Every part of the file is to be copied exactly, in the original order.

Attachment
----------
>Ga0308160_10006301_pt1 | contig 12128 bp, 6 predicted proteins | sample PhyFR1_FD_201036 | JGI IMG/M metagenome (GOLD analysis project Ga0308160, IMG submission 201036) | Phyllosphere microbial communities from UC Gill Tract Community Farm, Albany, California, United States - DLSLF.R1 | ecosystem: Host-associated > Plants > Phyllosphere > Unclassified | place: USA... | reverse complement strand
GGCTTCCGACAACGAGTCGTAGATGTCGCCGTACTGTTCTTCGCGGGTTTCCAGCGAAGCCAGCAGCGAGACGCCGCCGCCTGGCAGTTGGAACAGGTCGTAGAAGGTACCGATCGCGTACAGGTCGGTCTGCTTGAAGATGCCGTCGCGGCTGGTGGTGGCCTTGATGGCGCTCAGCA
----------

>Ga0308160_10006301_pt1 | contig 12128 bp, 6 predicted proteins | sample PhyFR1_FD_201036 | JGI IMG/M metagenome (GOLD analysis project Ga0308160, IMG submission 201036) | Phyllosphere microbial communities from UC Gill Tract Community Farm, Albany, California, United States - DLSLF.R1 | ecosystem: Host-associated > Plants > Phyllosphere > Unclassified | place: USA... | reverse complement strand
GGCTTCCGACAACGAGTCGTAGATGTCGCCGTACTGTTCTTCGCGGGTTTCCAGCGAAGCCAGCAGCGAGACGCCGCCGCCTGGCAGTTGGAACAGGTCGTAGAAGGTACCGATCGCGTACAGGTCGGTCTGCTTGAAGATGCCGTCGCGGCTGGTGGTGGCCTTGATGGCGCTCAGCA